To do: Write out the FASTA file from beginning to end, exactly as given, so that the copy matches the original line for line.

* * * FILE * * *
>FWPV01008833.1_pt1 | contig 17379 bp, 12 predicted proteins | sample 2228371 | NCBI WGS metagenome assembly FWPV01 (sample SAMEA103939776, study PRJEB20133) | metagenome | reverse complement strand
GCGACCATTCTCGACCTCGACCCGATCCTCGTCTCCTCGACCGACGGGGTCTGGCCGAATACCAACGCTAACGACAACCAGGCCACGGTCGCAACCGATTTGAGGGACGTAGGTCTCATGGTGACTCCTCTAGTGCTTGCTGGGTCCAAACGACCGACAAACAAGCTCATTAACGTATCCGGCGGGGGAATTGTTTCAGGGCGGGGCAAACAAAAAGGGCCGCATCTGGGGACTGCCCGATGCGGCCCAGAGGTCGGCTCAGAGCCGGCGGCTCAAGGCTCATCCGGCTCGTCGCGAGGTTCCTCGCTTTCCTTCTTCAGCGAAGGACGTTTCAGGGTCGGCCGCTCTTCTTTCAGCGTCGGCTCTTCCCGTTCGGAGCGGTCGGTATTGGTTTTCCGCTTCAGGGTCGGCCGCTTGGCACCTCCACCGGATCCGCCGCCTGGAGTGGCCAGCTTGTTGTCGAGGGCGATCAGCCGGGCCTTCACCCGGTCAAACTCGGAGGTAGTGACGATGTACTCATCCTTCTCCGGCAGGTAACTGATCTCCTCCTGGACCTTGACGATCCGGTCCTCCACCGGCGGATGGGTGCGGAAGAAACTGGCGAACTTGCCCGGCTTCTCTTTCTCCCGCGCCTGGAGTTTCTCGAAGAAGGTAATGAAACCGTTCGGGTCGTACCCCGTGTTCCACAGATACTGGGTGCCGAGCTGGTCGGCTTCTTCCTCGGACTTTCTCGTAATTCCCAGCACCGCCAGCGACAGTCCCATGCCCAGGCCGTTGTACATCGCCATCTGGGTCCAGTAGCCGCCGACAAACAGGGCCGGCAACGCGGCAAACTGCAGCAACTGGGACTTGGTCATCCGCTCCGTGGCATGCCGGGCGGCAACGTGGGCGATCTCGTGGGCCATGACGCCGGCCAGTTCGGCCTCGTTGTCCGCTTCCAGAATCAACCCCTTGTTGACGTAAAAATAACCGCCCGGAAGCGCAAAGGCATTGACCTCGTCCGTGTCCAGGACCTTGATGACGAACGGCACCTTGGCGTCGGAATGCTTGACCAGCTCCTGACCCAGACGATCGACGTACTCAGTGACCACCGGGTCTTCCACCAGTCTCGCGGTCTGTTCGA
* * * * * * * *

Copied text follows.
>FWPV01008833.1_pt1 | contig 17379 bp, 12 predicted proteins | sample 2228371 | NCBI WGS metagenome assembly FWPV01 (sample SAMEA103939776, study PRJEB20133) | metagenome | reverse complement strand
GCGACCATTCTCGACCTCGACCCGATCCTCGTCTCCTCGACCGACGGGGTCTGGCCGAATACCAACGCTAACGACAACCAGGCCACGGTCGCAACCGATTTGAGGGACGTAGGTCTCATGGTGACTCCTCTAGTGCTTGCTGGGTCCAAACGACCGACAAACAAGCTCATTAACGTATCCGGCGGGGGAATTGTTTCAGGGCGGGGCAAACAAAAAGGGCCGCATCTGGGGACTGCCCGATGCGGCCCAGAGGTCGGCTCAGAGCCGGCGGCTCAAGGCTCATCCGGCTCGTCGCGAGGTTCCTCGCTTTCCTTCTTCAGCGAAGGACGTTTCAGGGTCGGCCGCTCTTCTTTCAGCGTCGGCTCTTCCCGTTCGGAGCGGTCGGTATTGGTTTTCCGCTTCAGGGTCGGCCGCTTGGCACCTCCACCGGATCCGCCGCCTGGAGTGGCCAGCTTGTTGTCGAGGGCGATCAGCCGGGCCTTCACCCGGTCAAACTCGGAGGTAGTGACGATGTACTCATCCTTCTCCGGCAGGTAACTGATCTCCTCCTGGACCTTGACGATCCGGTCCTCCACCGGCGGATGGGTGCGGAAGAAACTGGCGAACTTGCCCGGCTTCTCTTTCTCCCGCGCCTGGAGTTTCTCGAAGAAGGTAATGAAACCGTTCGGGTCGTACCCCGTGTTCCACAGATACTGGGTGCCGAGCTGGTCGGCTTCTTCCTCGGACTTTCTCGTAATTCCCAGCACCGCCAGCGACAGTCCCATGCCCAGGCCGTTGTACATCGCCATCTGGGTCCAGTAGCCGCCGACAAACAGGGCCGGCAACGCGGCAAACTGCAGCAACTGGGACTTGGTCATCCGCTCCGTGGCATGCCGGGCGGCAACGTGGGCGATCTCGTGGGCCATGACGCCGGCCAGTTCGGCCTCGTTGTCCGCTTCCAGAATCAACCCCTTGTTGACGTAAAAATAACCGCCCGGAAGCGCAAAGGCATTGACCTCGTCCGTGTCCAGGACCTTGATGACGAACGGCACCTTGGCGTCGGAATGCTTGACCAGCTCCTGACCCAGACGATCGACGTACTCAGTGACCACCGGGTCTTCCACCAGTCTCGCGGTCTGTTCGA